Indian matchmaking with Nadia Jagesar visits South Queens to get Guyanese Chicken Patties at Sybils Bakery and really highlighted the massive presence of this important gathering space for yummy food for Indo-Carribean food. It's interesting to note that we're people settle down and build our business in ethnic neighborhoods this is one place that we can comfortably visit and purchase from in addition to feeling like we actually belong to the community whereas we are just imposing corporate standards of conduct on customers. To envision a New York without Punjabi Deli or Sybils (which isn’t on the chopping block hopefully), we need to make sure we five from immigrant owned businesses especially considering the impact of COVID-19 on extended closures of enterprises that serve otherwise great food but have been unable to do so because of public safety measures. Another thing that comes with long-term planning for cities should involve having restrooms that are publicly available but I also well-maintained and cleaned. We shouldn't have to rely on Starbucks to have a bathroom in public.
With legislation that's coming from the New York governor it seems the indoor dining space is still off-limits, although we’re opening schools for little children. Due to the hazards present and being confined in such a small and tight place by so many people.
Punjabi deli has a small space to indoor dining. But the clientele has decided to eat outdoors as they should be doing and it makes for a great picnic to have some somasa, pakore in outdoor spaces that helps with social distancing and provides everyone a chance to take in the dwindling days of summer. According to Eater New York:
Cuomo told Mayor Bill de Blasio that he’d have to improve enforcement and recommended that City Council speaker Corey Johnson assemble a task force to perform restaurant compliance checks, NY1 reported.
“We have major problems in New York City with the compliance on the bars,” Cuomo said, according to NY1.
De Blasio said yesterday that any decision to reopen restaurants would likely come separately from a decision over whether to let indoor nightclubs and bars begin to operate again.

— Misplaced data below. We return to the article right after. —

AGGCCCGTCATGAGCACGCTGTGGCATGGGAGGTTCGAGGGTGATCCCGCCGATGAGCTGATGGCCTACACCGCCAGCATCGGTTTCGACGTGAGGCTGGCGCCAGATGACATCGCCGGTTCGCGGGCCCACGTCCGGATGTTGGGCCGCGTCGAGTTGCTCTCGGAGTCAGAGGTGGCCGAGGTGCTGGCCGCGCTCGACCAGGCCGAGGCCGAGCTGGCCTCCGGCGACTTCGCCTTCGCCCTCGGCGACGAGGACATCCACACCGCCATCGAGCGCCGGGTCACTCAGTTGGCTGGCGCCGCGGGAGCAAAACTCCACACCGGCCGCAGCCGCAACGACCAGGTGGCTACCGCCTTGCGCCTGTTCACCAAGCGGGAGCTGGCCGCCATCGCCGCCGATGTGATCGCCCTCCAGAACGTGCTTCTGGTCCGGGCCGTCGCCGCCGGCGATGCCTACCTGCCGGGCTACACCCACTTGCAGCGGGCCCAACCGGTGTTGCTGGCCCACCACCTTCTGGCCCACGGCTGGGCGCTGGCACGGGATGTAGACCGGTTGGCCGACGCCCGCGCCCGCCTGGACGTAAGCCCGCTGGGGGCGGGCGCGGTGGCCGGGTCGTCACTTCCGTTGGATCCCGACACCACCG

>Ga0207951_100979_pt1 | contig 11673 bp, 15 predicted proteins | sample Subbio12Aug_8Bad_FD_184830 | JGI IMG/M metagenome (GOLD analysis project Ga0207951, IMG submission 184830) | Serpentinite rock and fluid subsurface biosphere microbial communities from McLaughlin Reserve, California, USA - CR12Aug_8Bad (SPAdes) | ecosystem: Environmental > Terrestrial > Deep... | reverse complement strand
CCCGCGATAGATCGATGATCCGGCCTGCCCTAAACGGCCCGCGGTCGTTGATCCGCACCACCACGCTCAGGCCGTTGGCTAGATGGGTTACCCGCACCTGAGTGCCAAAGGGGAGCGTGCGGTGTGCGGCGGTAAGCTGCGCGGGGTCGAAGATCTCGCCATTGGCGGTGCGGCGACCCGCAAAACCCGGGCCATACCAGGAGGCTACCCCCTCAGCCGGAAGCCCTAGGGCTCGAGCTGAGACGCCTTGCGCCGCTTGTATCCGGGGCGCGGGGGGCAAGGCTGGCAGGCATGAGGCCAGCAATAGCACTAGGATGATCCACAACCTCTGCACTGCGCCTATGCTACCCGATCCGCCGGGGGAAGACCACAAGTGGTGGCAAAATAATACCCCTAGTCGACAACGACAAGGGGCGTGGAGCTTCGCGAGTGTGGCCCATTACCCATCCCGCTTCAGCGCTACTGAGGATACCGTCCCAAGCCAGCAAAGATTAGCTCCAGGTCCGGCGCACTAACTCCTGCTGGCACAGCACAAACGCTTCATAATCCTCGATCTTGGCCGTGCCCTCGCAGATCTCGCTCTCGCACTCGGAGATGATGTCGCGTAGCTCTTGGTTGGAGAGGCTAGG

Both Cuomo and de Blasio have expressed concern in the past over links between indoor dining and COVID-19 infections. Cuomo has specifically cited the city’s population and density as a point of concern.
New York City bars and restaurants were forced to shutter traditional indoor sit-down service on March 16, nearly six months ago. Socially distanced outdoor dining in the five boroughs began near the end of June as infections began to recede.
Indoor dining is currently permitted in all areas of the state except for the city at 50 percent capacity.
One thing is for sure that this conversation around Punjabi Deli has certainly reignited the debate about corporate food chains versus local immigrant-based businesses and the fact that we're not doing enough to protect small businesses in the time of COVID-19 and it's a scary picture of what is to come for municipalities as they cut programs for immigrant businesses to operate but also for new entrepreneurs to come into the picture and set up shop in New York State. For things to change and for the tide to turn we need to be able to have immigrant businesses to continue to sprout up in our communities but also leave a lasting conversation around occupying space and calling a community that's far away from our actual home hour place.
There have been so many reports of businesses that have been in operation for 30 years, 60 years, 90 years, having to close because of this deadly pandemic. People have lost so much and they have had to sacrifice their businesses because they can't afford to continue working in New York State who is not who is not providing support for small businesses at the moment to thrive in.
What is your favorite immigrant business? Use the #KaurRepublic and tell us what restaurants you luck in your community.